Branding, Art Direction, Marketing Collateral
Designed in collaboration with Natalie Mizrahi
EQUIPPING STUDENTS WITH
The Mission of LA Makerspace is to provide S.T.E.A.M. (*science, technology, engineering, arts, and math) education to all students equally. According to the Nation’s Report Card, 90% of LAUSD 8th graders test below proficient in science. And 85% test below proficient in math.
LA Makerspace aims to help improve academic performance for LA Unified School District students grades 2-12 through free workshops provided at public libraries throughout Los Angeles.
To create a cohesive and modern brand identity while also increasing awareness of their programming.
We achieved that through modernized branding that would appeal to both students and their parents, a new website design, on-brand and cohesive social media channels, and a public Hackathon event to raise awareness of the organization.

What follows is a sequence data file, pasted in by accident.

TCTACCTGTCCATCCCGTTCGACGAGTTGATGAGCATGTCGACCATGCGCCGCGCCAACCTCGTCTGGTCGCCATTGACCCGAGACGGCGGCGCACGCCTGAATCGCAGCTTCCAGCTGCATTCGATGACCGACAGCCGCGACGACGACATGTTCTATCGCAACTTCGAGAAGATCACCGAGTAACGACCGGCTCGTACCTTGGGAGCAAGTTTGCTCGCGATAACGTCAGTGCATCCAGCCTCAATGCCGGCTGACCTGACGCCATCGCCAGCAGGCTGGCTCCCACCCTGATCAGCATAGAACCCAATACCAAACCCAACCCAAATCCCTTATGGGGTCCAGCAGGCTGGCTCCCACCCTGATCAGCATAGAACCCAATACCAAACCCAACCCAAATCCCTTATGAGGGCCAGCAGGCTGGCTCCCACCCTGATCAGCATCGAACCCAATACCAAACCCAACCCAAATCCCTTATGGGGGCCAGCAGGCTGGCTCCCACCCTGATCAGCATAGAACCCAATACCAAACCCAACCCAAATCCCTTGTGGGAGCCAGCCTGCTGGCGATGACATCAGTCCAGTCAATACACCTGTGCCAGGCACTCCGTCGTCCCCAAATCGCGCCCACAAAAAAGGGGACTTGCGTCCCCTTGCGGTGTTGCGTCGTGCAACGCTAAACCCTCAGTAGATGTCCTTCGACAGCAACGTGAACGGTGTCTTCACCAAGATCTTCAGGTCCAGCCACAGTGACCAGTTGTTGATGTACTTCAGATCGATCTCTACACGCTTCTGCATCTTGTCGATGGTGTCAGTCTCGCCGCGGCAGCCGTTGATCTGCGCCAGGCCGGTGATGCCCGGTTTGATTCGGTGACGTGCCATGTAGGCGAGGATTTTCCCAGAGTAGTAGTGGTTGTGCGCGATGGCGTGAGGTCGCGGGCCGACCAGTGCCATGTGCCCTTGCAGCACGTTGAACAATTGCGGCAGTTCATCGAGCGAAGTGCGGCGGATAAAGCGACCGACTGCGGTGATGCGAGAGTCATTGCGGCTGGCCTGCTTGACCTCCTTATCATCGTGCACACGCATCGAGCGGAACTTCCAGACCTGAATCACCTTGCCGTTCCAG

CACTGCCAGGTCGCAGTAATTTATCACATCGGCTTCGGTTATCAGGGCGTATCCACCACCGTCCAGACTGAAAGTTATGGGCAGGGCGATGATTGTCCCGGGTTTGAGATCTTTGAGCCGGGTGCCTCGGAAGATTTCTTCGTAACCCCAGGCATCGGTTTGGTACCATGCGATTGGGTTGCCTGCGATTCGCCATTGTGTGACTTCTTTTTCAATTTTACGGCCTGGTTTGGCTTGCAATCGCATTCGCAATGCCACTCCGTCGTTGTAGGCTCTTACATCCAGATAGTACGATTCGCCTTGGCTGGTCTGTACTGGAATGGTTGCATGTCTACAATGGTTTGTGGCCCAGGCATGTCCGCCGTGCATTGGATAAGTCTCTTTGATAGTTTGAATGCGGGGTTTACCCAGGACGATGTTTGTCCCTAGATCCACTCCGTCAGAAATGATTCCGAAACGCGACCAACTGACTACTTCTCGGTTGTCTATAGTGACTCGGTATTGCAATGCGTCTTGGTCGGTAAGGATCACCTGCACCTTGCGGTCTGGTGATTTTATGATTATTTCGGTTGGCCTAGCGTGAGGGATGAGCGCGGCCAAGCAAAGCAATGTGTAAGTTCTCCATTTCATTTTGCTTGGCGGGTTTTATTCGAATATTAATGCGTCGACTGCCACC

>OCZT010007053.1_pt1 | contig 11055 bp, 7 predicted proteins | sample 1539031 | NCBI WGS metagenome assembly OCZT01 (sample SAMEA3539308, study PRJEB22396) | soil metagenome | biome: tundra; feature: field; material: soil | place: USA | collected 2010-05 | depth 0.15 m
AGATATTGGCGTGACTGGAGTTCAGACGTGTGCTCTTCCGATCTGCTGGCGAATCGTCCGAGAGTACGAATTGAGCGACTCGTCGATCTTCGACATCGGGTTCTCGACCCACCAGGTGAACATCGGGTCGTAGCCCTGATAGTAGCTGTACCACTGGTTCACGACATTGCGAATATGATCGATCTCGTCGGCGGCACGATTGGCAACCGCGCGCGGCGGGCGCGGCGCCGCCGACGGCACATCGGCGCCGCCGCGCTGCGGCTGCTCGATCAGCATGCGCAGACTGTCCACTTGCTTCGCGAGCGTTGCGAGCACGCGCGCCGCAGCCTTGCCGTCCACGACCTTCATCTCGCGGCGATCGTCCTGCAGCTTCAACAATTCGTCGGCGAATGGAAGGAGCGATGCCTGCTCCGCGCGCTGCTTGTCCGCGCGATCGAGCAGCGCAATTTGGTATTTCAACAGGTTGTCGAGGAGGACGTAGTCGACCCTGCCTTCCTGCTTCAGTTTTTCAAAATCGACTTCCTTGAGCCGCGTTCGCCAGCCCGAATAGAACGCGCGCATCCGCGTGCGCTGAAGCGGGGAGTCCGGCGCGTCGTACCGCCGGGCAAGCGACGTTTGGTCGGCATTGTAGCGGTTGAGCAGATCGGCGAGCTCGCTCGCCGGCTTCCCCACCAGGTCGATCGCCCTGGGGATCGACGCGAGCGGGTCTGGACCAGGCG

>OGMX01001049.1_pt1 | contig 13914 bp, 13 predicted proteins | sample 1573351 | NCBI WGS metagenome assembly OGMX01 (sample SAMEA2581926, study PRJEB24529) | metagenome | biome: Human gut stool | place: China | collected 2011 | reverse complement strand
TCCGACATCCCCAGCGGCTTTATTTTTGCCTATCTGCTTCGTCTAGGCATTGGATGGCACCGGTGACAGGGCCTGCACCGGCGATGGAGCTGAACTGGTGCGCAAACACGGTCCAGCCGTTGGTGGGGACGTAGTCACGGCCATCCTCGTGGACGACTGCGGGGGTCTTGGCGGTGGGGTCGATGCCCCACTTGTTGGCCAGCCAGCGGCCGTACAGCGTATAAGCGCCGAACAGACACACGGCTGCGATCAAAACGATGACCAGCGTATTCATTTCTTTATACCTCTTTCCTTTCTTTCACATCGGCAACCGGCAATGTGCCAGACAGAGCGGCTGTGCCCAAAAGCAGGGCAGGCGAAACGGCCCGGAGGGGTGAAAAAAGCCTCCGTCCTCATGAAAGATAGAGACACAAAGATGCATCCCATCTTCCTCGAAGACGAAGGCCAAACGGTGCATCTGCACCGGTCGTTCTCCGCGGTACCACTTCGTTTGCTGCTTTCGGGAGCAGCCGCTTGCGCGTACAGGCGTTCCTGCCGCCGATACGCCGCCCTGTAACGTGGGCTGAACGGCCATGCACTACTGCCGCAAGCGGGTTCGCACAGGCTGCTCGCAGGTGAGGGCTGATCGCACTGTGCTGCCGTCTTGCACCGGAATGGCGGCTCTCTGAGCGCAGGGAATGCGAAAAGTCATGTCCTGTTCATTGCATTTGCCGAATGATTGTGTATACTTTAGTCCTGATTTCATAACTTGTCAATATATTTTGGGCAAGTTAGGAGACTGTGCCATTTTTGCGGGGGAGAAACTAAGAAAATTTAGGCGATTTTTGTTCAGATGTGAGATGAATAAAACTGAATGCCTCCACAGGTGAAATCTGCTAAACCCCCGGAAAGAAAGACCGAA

A Youth-Centric Brand
Modern, youthful, stylish, educational, creative, and technological were the words that drove our brand redesign. We chose a color palette that was reminiscent of Los Angeles (bright and contemporary) as well as sans-serif fonts to give the organization a clean, modern look.
We cleaned up the robot icon (the brand “mascot”) for stronger graphic impact.
A WEBSITE FOR THE TARGET AUDIENCE
We updated the website with a cohesive color story, eye-catching imagery, and placed vital information right on the homepage. We wanted the website to look clean and modern in order to appeal to students and their parents in hopes of attracting them to LA Makerspace programs and encouraging
repeat visits to the site.
LA Makerspace social channels will be one of the main ways we engage with current and potential students. With daily S.T.E.A.M. challenges, event updates, and event photos, we aim to make social media an extension of our community.
Social media graphics should use brand colors and be consistent across channels.
We thought that LA Makerspace could benefit from a large-scale, public event to bring awareness to the organization. We planned a Hackathon for high school students to participate in. The event was a competition to code the best math game for elementary students.
This fictional event took place in the Century City mall and was marketed using an e-mail campaign to LA public schools as well as a poster campaign in public spaces like libraries and schools.